In the Barrow Downs, evil spirits still haunt tombs that absolutely nobody has visited in centuries, while in the nearby Old Forest Tom Bombadil sings and laughs, as he waits for the stars to be right. Further to the south, the Dunlending clans remain in a permanent state of conflict with each other, combined with some raids that take the braver (and dumber) among them past the borders of Rohan.

Saruman the White has lived in Isengard for several centuries now and his neighbours generally know better than to annoy the master of Nan Curunir, for all that the wizard is nominally a vassal of Gondor (and won't openly declare otherwise for some years yet). Though he is not yet an agent of the Dark Lord and currently leads the White Council, Saruman covets for himself the power of the One Ring and has devoted no small amount of effort to find it over the last decades.

Rohan is ruled by old Fengel, son of Folcwine. His has been a long reign (fourty one years and counting) and one his people would like to end as soon as possible. Unlike his much beloved father, Fengel has been a notoriously greedy ruler with little in the way of achievements that may justify the heavy taxes he has set over the years, and his relations with the Marshals of the Mark have been so stormy at points that civil war has seemed a possibility. And though Gondor will do nothing to accelerate the end of Fengel's reign, they will be glad when he goes too, since his possitively mercenary approach to the old alliance disgusts the ruling Steward.

Turgon, the current Steward, is not particularly old by the standards of his bloodline (89 years old, currently), but he is not even remotely the same vigorous man he was when he ascended to his office thirty years ago. Though there has been no expansion under his rule, Gondor has enjoyed relative prosperity and peace, and a recovery of sorts has taken place in parts of the kingdom that were ravaged by plague or invasion in times past. Moreover, the line of succession seems safe for the time being: the Steward's son, Ecthelion, is an adult of 58 with a son, Denethor, of 14 years.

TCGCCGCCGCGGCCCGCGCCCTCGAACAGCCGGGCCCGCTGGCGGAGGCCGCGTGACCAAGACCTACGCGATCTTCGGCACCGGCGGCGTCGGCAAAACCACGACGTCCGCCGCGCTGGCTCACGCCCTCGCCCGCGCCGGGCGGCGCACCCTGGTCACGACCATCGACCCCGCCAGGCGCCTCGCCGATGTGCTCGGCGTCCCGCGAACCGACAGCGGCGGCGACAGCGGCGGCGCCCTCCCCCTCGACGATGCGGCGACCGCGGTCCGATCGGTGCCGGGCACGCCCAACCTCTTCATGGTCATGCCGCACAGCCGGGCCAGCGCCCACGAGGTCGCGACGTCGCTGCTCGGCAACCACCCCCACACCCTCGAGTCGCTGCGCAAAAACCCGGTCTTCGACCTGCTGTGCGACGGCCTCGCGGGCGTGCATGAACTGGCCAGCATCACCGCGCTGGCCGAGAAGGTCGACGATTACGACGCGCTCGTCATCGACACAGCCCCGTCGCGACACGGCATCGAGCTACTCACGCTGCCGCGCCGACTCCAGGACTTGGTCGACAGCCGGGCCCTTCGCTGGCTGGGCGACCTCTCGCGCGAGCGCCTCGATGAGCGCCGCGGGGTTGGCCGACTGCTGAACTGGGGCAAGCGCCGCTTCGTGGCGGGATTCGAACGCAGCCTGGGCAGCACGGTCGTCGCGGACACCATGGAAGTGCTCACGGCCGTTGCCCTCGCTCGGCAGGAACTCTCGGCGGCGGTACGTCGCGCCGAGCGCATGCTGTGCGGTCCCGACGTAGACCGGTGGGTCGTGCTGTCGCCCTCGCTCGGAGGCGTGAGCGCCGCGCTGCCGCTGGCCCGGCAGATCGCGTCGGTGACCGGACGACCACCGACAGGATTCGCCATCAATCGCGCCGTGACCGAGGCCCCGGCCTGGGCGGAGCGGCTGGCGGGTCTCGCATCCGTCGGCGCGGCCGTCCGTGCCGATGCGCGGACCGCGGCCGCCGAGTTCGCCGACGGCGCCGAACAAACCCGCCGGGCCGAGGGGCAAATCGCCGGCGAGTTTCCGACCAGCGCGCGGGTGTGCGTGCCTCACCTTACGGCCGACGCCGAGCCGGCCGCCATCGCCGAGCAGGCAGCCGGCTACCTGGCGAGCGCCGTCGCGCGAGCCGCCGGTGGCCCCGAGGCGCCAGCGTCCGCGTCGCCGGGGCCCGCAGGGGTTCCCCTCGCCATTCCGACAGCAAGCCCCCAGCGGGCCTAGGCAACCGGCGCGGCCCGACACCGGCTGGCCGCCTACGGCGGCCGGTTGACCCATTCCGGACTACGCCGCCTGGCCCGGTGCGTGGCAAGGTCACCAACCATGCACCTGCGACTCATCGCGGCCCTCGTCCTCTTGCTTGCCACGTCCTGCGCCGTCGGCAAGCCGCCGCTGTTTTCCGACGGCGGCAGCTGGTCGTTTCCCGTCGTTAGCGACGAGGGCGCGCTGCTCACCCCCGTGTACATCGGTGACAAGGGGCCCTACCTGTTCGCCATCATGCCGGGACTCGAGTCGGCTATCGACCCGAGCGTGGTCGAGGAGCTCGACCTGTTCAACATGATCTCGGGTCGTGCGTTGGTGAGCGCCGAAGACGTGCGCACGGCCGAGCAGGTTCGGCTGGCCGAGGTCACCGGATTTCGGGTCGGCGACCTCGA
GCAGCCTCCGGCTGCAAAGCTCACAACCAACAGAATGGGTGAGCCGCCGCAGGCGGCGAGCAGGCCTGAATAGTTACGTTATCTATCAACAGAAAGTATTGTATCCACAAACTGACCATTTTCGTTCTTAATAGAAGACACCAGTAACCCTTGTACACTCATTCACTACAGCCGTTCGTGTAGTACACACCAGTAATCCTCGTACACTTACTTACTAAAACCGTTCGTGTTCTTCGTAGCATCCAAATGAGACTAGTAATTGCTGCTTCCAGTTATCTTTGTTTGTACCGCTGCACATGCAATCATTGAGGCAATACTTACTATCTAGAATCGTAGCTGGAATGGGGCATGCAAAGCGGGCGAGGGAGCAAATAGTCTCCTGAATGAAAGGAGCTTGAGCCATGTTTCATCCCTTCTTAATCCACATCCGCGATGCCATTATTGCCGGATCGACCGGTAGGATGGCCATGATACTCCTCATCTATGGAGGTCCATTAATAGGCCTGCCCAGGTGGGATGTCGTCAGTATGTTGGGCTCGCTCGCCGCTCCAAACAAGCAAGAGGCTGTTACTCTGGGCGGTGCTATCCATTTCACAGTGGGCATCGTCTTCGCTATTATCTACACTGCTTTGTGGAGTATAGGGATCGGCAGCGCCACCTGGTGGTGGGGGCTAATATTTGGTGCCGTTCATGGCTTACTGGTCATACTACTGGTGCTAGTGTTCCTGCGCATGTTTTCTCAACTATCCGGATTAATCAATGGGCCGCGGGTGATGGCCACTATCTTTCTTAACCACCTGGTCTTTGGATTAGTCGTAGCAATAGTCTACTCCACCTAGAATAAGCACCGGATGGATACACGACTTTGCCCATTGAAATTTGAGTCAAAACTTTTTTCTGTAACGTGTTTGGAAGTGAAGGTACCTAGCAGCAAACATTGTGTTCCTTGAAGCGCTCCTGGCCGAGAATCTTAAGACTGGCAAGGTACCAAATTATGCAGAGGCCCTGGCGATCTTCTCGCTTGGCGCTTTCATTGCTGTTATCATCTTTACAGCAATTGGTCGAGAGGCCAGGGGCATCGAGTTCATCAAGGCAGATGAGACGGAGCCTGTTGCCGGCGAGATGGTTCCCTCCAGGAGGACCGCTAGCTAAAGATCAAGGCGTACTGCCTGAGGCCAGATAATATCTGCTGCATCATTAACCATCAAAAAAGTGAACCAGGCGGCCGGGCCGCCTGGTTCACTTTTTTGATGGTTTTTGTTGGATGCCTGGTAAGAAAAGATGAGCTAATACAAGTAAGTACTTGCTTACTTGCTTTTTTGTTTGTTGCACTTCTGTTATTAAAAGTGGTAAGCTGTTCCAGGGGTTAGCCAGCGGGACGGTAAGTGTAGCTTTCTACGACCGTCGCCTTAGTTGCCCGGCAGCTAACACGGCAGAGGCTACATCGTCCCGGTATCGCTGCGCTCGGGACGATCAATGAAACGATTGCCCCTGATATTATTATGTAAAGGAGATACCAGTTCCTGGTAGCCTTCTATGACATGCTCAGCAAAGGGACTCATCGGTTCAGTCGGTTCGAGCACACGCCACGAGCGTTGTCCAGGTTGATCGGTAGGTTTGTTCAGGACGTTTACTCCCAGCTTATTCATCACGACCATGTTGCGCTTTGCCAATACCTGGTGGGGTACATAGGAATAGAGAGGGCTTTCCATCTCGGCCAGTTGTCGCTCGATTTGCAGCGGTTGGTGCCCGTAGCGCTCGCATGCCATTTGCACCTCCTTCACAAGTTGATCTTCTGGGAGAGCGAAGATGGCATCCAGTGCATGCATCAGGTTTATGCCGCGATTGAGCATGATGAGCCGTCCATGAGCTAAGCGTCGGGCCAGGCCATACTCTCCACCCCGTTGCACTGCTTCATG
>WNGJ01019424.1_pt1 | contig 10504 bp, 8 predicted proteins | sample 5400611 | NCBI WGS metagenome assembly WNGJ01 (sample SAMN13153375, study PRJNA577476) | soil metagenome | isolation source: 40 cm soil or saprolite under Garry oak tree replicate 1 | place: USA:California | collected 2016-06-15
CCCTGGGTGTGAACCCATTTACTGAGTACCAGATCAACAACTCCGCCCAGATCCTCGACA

Other figures of note in Gondor include Angelimir, current prince of Dol Amroth, and Thengel, exiled prince of Rohan, who just last year married beatiful Morwen of Lossarnach, after gaining a great deal of honor and wealth in the service of the Steward (service which mostly involved combat against Umbarean corsairs and Haradrim raiders). Morwen has just realized that she is pregnant for a second time.

The child she carries will be born in eight months and his name will be Theoden.

Far to the north, the lake-town of Esgaroth has been rebuilt and the by now legendary hero Bard Dragon-slayer is trying to restore the city and kingdom of Dale, under the shadow of Erebor. There have been complications, but the dwarves are amenable and the enormous wealth he was given has done much to increase the activity of old, formerly lethargic trade routes that stretch as far as Dorwinion.

The Dark Tower is still a ruin, but other than that the Black Land is ready for the return of its master. For centuries now, Sauron has silently readied his old fortress-kingdom through his Ringwraiths and their fortress of Minas Morgul. In a few years, the Dark Lord will feel strong enough to restore his old seat of power and openly announce his presence to the world.